If we're facing changes rain patterns, we're facing changes in local fresh water supplies. And perhaps worse than that, rainfall changes will inevitably cause changes in agricultural use. If we get those we're talking serious political tensions arising.

    All in all, in terms of the issues that will continue through my lifespan, I'm thinking in terms of finding a suitably safe home base from which to raise and maintain a secure and safe family.

    Is that such a bizarre survival instinct?
  4.  
    Survivor

    Survivor New Member

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    Every scientifically valid model of global warming indicates that it will not cause significant increases in sea levels for a few centuries, at least (the nature of the Antartic ice cap, which is the crux of the matter, may be such that even a 50 degree increase in global temperature would take millenia to have an effect).

    Precipitation patterns are more difficult to predict, but the development of new technologies are making irregular rainfall more a matter of monetary costs than of catastrophe (at least in developed nations...).

    And yet, there is a looming crisis point. Even today, conflict in the Islamic world is threatening a series of limited nuclear/biological/chemical wars. Within twenty years, indications are that China will make a play for dominance, and America will either fight them or sink into a secondary role (which has it's own implications). In fifty years we will have "solved" the human genome, a crisis point that we cannot fully imagine. In a century...but we'll never make it that far.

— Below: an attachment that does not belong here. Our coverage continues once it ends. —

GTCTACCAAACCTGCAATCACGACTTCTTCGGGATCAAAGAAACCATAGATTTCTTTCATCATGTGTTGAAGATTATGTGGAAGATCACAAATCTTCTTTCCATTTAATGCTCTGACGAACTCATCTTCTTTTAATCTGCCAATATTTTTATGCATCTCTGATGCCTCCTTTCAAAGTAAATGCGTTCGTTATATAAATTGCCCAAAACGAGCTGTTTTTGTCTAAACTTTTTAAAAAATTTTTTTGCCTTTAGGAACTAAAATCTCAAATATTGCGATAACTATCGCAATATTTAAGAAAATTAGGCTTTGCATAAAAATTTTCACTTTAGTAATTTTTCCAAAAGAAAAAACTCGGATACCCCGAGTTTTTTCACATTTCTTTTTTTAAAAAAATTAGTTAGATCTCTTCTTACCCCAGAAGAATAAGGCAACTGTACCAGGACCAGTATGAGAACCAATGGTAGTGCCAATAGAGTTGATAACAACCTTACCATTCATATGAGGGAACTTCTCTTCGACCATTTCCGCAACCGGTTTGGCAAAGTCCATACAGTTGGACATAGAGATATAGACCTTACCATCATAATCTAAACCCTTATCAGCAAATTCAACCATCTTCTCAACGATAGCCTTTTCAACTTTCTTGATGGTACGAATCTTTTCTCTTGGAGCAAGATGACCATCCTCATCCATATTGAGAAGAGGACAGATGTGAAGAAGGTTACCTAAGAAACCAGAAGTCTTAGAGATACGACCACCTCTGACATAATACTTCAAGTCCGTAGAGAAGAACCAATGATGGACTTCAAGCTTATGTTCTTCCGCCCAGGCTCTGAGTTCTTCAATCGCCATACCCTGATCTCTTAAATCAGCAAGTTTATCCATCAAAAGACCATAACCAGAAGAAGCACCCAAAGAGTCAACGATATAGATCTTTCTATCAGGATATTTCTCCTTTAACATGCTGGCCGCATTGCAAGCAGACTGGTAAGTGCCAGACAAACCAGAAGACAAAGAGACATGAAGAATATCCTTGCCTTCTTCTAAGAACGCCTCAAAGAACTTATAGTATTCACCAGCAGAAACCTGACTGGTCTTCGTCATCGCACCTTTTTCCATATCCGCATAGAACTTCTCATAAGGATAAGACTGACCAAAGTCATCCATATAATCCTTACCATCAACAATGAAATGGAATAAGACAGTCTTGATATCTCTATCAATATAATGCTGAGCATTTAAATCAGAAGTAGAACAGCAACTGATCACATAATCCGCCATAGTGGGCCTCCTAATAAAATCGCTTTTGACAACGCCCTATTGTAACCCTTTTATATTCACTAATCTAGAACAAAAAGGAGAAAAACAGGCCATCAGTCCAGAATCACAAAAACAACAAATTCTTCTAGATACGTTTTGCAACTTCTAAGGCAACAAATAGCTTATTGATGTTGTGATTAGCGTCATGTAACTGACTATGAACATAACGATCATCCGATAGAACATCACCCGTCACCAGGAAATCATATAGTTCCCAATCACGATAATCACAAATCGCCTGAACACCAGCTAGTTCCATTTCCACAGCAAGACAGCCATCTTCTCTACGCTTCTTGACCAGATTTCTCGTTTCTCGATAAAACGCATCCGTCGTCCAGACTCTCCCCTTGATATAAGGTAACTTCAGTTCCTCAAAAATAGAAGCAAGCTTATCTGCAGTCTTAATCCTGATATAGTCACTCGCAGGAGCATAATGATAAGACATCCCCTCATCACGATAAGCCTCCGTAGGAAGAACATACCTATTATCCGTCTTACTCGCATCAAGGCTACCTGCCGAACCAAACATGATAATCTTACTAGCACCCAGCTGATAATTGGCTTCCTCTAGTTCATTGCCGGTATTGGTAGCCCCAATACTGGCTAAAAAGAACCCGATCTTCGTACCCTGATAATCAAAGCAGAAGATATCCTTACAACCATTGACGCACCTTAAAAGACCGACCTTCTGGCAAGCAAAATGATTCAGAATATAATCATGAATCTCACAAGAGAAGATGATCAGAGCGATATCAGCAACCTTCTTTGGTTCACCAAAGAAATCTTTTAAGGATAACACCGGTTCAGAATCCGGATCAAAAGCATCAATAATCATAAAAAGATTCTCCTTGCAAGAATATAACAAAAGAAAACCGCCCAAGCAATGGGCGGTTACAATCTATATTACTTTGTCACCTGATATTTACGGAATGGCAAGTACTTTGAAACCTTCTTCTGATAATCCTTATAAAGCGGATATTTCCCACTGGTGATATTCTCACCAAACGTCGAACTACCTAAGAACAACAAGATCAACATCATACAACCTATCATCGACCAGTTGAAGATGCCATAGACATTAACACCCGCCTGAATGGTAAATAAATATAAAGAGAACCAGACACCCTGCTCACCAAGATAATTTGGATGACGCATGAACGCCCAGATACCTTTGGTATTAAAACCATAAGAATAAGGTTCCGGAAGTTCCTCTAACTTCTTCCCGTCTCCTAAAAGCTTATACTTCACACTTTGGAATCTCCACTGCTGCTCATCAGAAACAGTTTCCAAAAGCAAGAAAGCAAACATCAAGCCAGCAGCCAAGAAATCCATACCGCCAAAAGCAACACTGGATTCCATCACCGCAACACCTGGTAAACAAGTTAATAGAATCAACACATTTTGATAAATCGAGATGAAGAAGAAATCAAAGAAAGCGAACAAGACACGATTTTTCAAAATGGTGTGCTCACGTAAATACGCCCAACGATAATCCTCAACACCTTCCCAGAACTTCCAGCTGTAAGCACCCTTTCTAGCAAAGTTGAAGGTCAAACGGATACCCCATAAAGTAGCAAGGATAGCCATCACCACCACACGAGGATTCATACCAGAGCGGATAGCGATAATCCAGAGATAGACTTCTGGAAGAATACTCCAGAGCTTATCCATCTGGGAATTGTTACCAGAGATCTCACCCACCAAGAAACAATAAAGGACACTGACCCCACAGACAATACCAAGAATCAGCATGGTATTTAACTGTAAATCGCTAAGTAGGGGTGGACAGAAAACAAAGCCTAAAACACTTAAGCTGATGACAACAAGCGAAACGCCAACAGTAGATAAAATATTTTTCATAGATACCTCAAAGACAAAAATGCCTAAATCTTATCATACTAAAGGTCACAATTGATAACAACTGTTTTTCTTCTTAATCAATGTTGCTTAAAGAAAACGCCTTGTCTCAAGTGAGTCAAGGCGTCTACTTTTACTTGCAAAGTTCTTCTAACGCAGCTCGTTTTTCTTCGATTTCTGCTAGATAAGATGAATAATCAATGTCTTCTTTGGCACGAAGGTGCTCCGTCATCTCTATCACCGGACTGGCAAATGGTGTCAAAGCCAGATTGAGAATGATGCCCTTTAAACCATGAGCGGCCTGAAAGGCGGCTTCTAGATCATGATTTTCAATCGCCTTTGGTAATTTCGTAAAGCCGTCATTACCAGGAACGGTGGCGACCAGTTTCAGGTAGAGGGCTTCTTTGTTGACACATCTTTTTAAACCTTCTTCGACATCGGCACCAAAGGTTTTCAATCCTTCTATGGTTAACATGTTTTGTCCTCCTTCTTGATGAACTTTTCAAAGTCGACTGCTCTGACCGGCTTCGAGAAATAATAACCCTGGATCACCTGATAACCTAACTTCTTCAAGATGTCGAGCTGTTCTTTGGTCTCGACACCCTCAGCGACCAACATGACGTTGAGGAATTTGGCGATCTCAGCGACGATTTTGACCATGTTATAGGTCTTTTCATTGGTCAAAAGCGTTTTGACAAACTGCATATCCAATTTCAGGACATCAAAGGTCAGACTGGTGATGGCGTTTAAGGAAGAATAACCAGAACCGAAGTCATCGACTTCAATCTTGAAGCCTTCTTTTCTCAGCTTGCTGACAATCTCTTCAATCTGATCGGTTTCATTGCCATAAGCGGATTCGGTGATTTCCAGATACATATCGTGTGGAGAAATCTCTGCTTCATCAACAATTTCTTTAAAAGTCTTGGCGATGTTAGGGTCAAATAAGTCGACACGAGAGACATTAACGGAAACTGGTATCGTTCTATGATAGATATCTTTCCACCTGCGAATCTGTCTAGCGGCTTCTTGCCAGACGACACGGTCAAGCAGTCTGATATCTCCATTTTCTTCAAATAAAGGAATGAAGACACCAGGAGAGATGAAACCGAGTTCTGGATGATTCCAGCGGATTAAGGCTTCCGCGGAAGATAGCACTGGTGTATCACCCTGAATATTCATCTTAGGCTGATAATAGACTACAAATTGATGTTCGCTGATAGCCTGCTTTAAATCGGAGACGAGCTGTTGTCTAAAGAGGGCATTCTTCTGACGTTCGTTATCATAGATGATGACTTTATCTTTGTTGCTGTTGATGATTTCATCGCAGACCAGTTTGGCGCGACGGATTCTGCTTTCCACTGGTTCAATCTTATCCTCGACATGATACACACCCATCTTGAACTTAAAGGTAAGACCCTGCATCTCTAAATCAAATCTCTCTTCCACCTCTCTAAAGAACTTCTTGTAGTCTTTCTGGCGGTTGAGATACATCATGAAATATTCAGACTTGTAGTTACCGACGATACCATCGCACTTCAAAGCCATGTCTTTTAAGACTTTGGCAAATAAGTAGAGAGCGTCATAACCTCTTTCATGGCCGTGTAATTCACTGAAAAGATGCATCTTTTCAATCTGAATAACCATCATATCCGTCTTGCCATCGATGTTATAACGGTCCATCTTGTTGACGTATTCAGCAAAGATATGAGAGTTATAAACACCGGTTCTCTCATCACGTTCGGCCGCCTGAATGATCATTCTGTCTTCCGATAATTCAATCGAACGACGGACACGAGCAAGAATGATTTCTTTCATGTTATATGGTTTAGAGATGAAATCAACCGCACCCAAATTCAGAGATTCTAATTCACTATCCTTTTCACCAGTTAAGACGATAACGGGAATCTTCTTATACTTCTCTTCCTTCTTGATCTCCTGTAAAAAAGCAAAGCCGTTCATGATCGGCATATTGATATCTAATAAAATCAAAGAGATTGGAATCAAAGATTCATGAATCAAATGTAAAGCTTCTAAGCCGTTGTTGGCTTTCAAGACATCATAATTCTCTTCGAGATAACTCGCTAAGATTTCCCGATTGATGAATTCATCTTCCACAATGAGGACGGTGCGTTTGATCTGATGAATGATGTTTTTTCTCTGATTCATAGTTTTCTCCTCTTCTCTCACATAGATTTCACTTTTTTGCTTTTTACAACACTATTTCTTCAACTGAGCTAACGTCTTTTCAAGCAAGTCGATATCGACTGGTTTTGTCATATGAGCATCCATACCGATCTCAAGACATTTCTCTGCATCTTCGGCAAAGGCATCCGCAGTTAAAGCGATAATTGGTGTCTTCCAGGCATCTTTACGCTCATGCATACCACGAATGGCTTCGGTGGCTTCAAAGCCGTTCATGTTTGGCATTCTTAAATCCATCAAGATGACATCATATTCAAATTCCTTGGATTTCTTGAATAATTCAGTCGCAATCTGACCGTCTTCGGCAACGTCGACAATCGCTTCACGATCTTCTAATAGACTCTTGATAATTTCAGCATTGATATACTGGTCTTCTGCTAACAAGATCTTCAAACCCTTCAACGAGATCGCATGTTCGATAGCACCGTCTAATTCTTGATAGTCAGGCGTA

How sudden do you want your apocalypse? I give humanity another thirty years at the outside.
  5.  
    Brian Turner

    Brian Turner Brian G. Turner Staff Member

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    The problem with precipation patterns is that adaption is dependent upon local geography and resources. One perception I developed a few years back was the possibility of detrimental changes of rainfall hitting the Great Plains of the USA.

    Granted, it's a huge geography, but I'm talking long-term. There are already drought issues in certain areas, and with the US agricultural sector already heavily subsidised the possibility of it becoming increasingly vulnerable would set a very regretable set of circumstances.

    Of course, rainfall isn't the only issue - worse and more frequent east coast hurricanes, stronger and more frequent mid-state tornadoes. Then there are the temperature differences and how that affects soil fertility, not to mention the spread of tropical disease into temperate zones - not simply dramatic human disease, but dramatic plant disease and even those that would attack cattle etc.

    Sounds a little alarmist, but over the coming decades the US agricultual sector (not to mention others) is going to face serious issues related to Global Warming - a very issue it practically denies even exists.

    As for China, though - it wants to play the power game, sure. But they're playing a global game. It's not a case of military domination, as much as economic, that they appear to want to play at. And doing so would certainly be a challenge to any agressive ideaology.